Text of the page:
Wee Scoops

Measure for Measure

The Gospel Train will soon be pulling into the #E100 Station

We are nearly there. Five more readings and that’ll be the Essential 100 read. Phew.

The last time I posted about it, it was the Sermon on the Mount. Since then I have read about the miracles, Easter, Pentecost and Paul’s Missionary journeys.

So that was the end of the kind of narrative, in narrative form, with the early church firing ahead into Judea, Samaria and to the “ends of the earth”.

I found the next bunch of passages kind of tricky because they were so different in nature to the preceding ones – and so utterly familiar. Every line rang some sort of a bell and my mind was racing ahead of my eyes in one version or another; there were so many famous verses and passages.

This was kind of odd after so much narrative to move into so much more intimate theology and direct instruction. The letters have a personal voice and had a more finite (in the first instance) audience and the suggestion of a cultural context that today’s readership are necessarily only partially aware.

And there is so much in these passages! Too much to take in through the speedy overview that is the E100.

One theme that seems to be kind of “new” is death. The Old Testament stories don’t really take to do with death – well, I mean, there is plenty of death in the Old Testament – but  (I may well be wrong) there doesn’t seem to be much consideration of it or concern about it. There is a sense that death is not the end and there is some kind of “for ever” – but the mechanics and the details are not really thrashed out.  The people are concerned with life before death and how to live it. The people in the stories are living under God – either in a manner that pleases him, or in a manner that pleases them. And the promises for the future are about (again, I may be wrong) promises for future generation on the earth.

But, in these New Testament passages there is a lot about death – as the early church teased out the implications of the resurrection.

There is, as a result, a lot of fleshing out of how to live in response to this hope. Suddenly this life is not what it is about – and because of that the believer’s conduct in this life, perhaps surprisingly, becomes infinitely more important.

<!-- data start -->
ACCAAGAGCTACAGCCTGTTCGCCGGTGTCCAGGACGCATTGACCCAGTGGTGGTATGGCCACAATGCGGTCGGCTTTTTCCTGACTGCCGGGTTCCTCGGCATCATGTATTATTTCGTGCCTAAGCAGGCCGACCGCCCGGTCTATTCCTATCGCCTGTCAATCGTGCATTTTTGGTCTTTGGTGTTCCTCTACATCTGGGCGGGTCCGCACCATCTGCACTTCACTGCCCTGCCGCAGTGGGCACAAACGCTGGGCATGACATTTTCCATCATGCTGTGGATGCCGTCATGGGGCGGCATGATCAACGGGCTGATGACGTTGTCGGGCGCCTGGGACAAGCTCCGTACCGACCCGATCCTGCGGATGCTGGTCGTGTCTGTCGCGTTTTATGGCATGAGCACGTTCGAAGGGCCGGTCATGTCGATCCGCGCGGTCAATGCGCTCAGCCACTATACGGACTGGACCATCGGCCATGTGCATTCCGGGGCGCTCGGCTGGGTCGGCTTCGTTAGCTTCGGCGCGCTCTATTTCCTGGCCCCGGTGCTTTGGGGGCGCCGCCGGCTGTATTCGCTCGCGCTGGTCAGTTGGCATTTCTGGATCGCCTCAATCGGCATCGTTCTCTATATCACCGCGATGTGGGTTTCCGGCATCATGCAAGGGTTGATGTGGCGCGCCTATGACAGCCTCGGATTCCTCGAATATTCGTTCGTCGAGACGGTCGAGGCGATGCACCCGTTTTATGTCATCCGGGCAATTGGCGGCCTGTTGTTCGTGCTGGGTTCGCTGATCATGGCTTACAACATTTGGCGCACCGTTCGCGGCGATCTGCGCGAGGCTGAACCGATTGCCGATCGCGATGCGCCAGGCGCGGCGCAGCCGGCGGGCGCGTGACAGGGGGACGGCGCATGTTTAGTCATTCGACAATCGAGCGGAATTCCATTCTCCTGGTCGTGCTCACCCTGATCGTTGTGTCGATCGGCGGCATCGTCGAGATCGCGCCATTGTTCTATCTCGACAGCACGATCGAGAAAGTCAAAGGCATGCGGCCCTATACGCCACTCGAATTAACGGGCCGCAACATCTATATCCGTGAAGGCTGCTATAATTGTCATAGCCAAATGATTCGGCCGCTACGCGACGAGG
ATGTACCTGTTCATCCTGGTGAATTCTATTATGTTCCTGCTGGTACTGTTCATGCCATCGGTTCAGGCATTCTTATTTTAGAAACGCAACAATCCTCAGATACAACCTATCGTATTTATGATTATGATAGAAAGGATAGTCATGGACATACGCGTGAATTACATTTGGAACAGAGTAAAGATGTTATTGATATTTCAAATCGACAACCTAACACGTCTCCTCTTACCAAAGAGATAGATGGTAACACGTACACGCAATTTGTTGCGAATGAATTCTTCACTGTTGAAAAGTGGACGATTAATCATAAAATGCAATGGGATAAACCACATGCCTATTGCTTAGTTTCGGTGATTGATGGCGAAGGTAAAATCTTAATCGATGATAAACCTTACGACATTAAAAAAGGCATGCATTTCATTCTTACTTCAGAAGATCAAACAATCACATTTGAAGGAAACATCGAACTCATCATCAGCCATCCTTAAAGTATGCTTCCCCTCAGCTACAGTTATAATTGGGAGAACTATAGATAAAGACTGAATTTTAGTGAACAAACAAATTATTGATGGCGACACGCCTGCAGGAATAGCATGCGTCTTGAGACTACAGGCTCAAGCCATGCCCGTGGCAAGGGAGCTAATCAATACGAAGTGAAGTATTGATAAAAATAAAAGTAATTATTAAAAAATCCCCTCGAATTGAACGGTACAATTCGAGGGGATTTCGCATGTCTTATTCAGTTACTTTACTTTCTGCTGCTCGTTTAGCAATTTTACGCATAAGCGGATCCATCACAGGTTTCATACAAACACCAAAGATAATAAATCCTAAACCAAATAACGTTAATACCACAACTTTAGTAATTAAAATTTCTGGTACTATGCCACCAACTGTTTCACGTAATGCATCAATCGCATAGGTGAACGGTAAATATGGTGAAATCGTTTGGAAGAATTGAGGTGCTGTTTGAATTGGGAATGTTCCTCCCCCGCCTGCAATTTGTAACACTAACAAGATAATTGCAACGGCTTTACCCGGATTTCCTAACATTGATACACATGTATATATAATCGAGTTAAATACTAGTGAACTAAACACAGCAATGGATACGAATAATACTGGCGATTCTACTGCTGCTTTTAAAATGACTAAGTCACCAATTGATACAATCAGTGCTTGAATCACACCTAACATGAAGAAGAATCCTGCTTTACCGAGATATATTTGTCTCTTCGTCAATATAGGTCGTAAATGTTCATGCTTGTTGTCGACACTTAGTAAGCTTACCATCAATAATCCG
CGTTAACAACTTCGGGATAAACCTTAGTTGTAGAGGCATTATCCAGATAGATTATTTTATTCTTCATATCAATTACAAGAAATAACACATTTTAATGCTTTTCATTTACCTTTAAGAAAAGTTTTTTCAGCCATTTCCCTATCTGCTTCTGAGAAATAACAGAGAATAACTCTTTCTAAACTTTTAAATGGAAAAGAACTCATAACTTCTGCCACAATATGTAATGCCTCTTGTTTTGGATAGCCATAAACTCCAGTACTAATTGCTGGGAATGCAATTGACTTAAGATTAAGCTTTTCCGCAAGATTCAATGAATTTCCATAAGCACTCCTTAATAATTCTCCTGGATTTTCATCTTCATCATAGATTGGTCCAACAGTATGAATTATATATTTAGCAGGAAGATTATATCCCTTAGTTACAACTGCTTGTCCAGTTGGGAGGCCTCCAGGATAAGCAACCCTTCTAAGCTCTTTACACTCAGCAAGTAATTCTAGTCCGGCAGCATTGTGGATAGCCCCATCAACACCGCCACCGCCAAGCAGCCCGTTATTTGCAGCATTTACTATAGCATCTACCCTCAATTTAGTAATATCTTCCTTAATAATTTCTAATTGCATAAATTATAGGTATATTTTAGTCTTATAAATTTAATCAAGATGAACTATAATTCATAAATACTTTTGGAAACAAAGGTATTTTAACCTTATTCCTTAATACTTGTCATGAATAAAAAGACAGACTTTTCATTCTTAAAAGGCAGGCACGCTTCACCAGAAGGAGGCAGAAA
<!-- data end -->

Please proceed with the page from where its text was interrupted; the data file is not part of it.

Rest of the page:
The believer is living in a spiritual state, in a spiritual battle – superimposed on earthly life.

In one breath it is a battle; in the next it is a saturation in love.

Praise be to the God and Father of our Lord Jesus Christ! In his great mercy he has given us new birth into a living hope through the resurrection of Jesus Christ from the dead, and into an inheritance that can never perish, spoil or fade. This inheritance is kept in heaven for you, who through faith are shielded by God’s power until the coming of the salvation that is ready to be revealed in the last time.  In all this you greatly rejoice, though now for a little while you may have had to suffer grief in all kinds of trials.  These have come so that the proven genuineness of your faith—of greater worth than gold, which perishes even though refined by fire—may result in praise, glory and honor when Jesus Christ is revealed.  Though you have not seen him, you love him; and even though you do not see him now, you believe in him and are filled with an inexpressible and glorious joy, for you are receiving the end result of your faith, the salvation of your souls.

1 Peter 1 vs 3-9

Great stuff!

The text here is so dense with great concepts: mercy, hope, faith, salvation, love, joy. A lot to take in on a quick skim.

So, I am interested here that the “end result” of faith, as stated here, is “the salvation of your souls”. Now the “Land” was supposed to the be the inheritance through the covenant with Abraham – although the original covenant contained other ideas:

“I will make you into a great nation,
and I will bless you;
I will make your name great,
and you will be a blessing. I will bless those who bless you, and whoever curses you I will curse;
and all peoples on earth will be blessed through you.”

Genesis 12 vs 2 and 3

My brain is having to stretch quite far to join these up. I mean, I get it – because of the death and resurrection of Jesus ” all peoples in earth will be blessed” – but the scope of the thing is … large.

So, Revelation next week will likely push my mind further still.

Nearly there.

c. 1449

c. 1449 (Photo credit: Wikipedia)

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3 thoughts on “The Gospel Train will soon be pulling into the #E100 Station

  1. I watch Stephen Colbert and despite his comedic predilections, he is a serious Catholic and he invites many theologians on his show. There was one who studied the bible through an anthropological lens and he postulated that God’s mercy or wrath were in direct correlation with the political situation that surrounded the Israelites at the moment. When they had their act together God was much more merciful which I believe coincided with the New Testament . I am reaching back in my memory banks but that was the gist. I found it to be very interesting, to think of the bible on a different level. 🙂

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